Premium X 1971 Stutz Blackhawk
Exner’s Revivalist Luxury Coupe
Exner was as serious about looking back and reviving classics as he had been about his “Forward Look” designs. In 1963, as he was being eased out at Chrysler, he penned a series of four concept cars he labeled “Revival Cars” for an article in Esquire magazine. The four classic American marques he looked to revive were Duesenberg, Mercer, Packard, and Stutz. He later added three others: Bugatti, Jordan, and Pierce-Arrow. All sought to marry vintage style and class with modern (for 1963) technology. It took several years and considerable financial wrangling by New York financier and enthusiast James O’Donnell, but in 1968, he successfully established Stutz Motor Car of America, 4 1/2 years after he saw Exner’s revival design.
A prototype adapting Exner’s design to rolling chassis secured from General Motors was completed by Exner’s old friends at Carrozzeria Ghia. The running gear chosen was the G-body chassis from the secondgeneration Pontiac Grand Prix, including its suspension components, Turbo-Hydramatic transmission, and its 370hp 455ci big block. The assembly of production Blackhawks would ultimately fall to another coachbuilder—Carrozzeria Padane—and that first prototype was the only one built by Ghia. Notably, the second prototype (the first built by Padane) was sold to none other than Elvis Presley (see sidebar). Production would later shift to a third Italian coachbuilder—Saturn—and the car would undergo numerous revisions to its mechanicals during its production life, from 1971 to 1987. For example, once the Grand Prix was discontinued in 1979, it would be built on a Bonneville chassis and then, from 1985, that of the Olds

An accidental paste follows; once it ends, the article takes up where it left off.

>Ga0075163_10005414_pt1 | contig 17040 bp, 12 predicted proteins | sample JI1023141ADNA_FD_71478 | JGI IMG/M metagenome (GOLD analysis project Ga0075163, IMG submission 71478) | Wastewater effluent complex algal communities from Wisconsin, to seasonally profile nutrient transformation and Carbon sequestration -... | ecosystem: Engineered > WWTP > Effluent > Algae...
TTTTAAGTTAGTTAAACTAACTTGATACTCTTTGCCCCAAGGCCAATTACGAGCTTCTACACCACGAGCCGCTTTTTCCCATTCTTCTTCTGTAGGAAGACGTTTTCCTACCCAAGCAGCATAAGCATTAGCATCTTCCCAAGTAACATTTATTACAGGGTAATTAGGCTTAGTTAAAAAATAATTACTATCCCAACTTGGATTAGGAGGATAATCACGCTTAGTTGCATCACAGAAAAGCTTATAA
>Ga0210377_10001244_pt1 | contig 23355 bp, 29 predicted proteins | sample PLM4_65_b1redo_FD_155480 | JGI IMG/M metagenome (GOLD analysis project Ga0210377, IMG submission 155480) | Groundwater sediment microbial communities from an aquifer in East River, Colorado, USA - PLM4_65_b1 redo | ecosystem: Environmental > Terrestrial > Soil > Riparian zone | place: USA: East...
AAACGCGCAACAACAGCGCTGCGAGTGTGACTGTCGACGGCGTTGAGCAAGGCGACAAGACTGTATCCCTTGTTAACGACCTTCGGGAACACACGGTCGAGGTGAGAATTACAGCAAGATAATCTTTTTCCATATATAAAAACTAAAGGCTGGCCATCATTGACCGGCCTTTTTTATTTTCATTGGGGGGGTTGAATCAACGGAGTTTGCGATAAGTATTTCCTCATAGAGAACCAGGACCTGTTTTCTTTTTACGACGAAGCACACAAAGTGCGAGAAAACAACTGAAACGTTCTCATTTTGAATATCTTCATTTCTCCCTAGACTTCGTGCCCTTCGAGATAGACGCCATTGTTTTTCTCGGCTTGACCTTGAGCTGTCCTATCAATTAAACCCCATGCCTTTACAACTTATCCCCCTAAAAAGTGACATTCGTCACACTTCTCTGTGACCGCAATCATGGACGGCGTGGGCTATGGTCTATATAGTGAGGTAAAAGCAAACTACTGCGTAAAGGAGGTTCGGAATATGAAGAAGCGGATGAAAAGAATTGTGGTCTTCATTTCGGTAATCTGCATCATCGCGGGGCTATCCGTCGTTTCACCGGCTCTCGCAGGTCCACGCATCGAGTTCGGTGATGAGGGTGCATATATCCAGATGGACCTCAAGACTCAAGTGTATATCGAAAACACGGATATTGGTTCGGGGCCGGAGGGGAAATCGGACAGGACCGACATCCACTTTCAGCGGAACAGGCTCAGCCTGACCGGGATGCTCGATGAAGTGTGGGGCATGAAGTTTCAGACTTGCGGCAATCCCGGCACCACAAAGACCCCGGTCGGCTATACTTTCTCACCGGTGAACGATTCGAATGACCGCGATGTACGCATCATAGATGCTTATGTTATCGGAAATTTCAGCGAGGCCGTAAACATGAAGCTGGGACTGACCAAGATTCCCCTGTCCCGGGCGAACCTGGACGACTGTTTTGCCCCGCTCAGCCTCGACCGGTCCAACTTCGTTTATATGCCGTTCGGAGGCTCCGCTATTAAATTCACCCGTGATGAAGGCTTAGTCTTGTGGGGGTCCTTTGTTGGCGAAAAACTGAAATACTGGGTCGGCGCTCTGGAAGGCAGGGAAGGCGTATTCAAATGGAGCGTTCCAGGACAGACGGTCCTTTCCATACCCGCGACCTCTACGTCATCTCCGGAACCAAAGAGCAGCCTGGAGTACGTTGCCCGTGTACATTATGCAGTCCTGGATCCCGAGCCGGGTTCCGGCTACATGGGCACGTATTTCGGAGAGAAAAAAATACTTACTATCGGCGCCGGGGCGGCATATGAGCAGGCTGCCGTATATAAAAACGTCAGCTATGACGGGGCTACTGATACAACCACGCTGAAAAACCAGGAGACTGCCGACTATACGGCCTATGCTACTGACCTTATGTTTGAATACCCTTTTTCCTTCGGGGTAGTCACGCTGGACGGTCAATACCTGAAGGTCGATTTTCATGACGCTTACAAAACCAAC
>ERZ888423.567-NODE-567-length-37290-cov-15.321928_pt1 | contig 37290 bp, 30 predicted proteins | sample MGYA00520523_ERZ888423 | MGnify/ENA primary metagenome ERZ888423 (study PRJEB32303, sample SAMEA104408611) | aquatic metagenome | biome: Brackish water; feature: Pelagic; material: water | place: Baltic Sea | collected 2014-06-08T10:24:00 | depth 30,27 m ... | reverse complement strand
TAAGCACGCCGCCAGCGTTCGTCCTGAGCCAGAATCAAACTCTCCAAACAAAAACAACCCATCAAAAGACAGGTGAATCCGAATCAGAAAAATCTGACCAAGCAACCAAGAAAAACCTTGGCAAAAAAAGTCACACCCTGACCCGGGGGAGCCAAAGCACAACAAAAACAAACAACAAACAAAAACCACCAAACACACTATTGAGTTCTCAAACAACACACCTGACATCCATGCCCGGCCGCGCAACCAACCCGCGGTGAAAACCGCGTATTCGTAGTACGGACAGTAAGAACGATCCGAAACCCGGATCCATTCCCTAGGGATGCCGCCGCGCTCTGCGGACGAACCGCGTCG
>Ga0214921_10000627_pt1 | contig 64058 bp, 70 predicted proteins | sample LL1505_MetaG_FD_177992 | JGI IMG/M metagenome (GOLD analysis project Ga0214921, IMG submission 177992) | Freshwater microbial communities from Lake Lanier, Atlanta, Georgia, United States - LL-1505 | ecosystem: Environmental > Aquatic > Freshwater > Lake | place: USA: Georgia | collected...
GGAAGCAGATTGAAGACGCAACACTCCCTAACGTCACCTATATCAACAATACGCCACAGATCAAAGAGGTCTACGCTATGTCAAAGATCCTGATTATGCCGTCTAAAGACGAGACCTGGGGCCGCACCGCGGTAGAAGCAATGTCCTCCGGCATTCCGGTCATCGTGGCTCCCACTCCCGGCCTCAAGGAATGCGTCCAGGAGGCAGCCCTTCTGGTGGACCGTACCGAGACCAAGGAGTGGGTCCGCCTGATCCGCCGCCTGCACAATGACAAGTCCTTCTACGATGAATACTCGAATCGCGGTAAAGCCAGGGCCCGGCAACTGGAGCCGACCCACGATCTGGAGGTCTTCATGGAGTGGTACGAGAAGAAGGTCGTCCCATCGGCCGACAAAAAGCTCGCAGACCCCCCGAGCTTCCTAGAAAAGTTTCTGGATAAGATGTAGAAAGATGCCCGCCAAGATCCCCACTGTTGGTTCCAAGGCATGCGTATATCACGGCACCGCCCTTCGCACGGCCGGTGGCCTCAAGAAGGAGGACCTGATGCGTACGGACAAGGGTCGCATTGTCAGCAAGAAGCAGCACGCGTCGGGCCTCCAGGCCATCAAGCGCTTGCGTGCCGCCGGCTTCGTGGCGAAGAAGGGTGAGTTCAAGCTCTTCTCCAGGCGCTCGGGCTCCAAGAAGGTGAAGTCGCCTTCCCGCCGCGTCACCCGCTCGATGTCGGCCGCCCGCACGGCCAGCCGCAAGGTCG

Delta 88. And it would employ more than a dozen different
V-8 powerplants—big block and small block—from Pontiac, Chevy, Olds, Cadillac, and even some from Ford.
Premium X’s 1:18 replica captures the key features that make the Blackhawk so unique. The model is similar to the original Elvis car, differing only in the color of the trim around the headlights and the wheel choice. It has the freestanding
The story of the Stutz Blackhawk is, at once, a story about reviving and re-envisioning a classic luxury nameplate for a new generation as well as a statement by Virgil Exner that his semiforced retirement from Chrysler was far from the end of his story as a stylist.
headlamps, smooth chrome bumpers, and the fuel filler running through the center of the spare tire. Styling elements from Exner’s original drawings—like the protruding spare, the extended C-pillars, and dramatically tapered rear flanks—are all present as well. The chrome side pipes were an addition not on Exner’s original drawings, and they are cosmetic only—you can see conventional tailpipes under the rear bumper. The strong character line that traces the length of the car is rendered in chrome foil. The two-piece windscreen is a throwback item unique to the first-year cars; later models substituted more conventional—and practical— single-piece glass. The elaborate lighting is well rendered as well, although the freestanding headlight stalks are fragile— so be careful!
The interior with its simulated red leather and burled walnut trim is fantastic, and quite visible despite this being a sealed-body model. There is a lot of detail on the instruments and center stack; you can even make out the fancy 8-track quadraphonic sound system out of a Learjet. There’s no sign of a Barrisinstalled phone, but that’s not a miss—this was not intended to be Elvis’s specific car. The long, sculpted hood is sealed, so there’s no chance to gaze at the big Pontiac 455. Wheels are chrome with smooth hubcaps rather than the common wire rims. They’re big too; the early Blackhawks got 17-inch rims at a time when 14- and 15-inchers were typical. Tires have thin whitewall stripes and accurate tread, but no sidewall markings.
The original Stutz Blackhawk was manufactured for only two years—from 1929 to 1930—but the revival car lasted 16 years. It was expensive and ostentatious, to be sure, but it rekindled a trend in retro Brougham styling— for better or worse! The Stutz did it right by staying as faithful as possible to Exner’s original vision. Virgil Exner died in 1973, but before he passed, he got to see at least one of his Revival Car designs enter production, which is fitting. Premium X’s model is a fitting tribute, both to the aesthetic that Exner created and to the wild personal luxury boulevardier that became so
PREMIUM X’S 1:18 REPLICA CAPTURES THE KEY FEATURES THAT MAKE THE BLACKHAWK SO UNIQUE.
The model has the freestanding headlights, smooth bumpers, and the two-piece windscreen of an early-year car. The distinctive throwback grille is superbly rendered.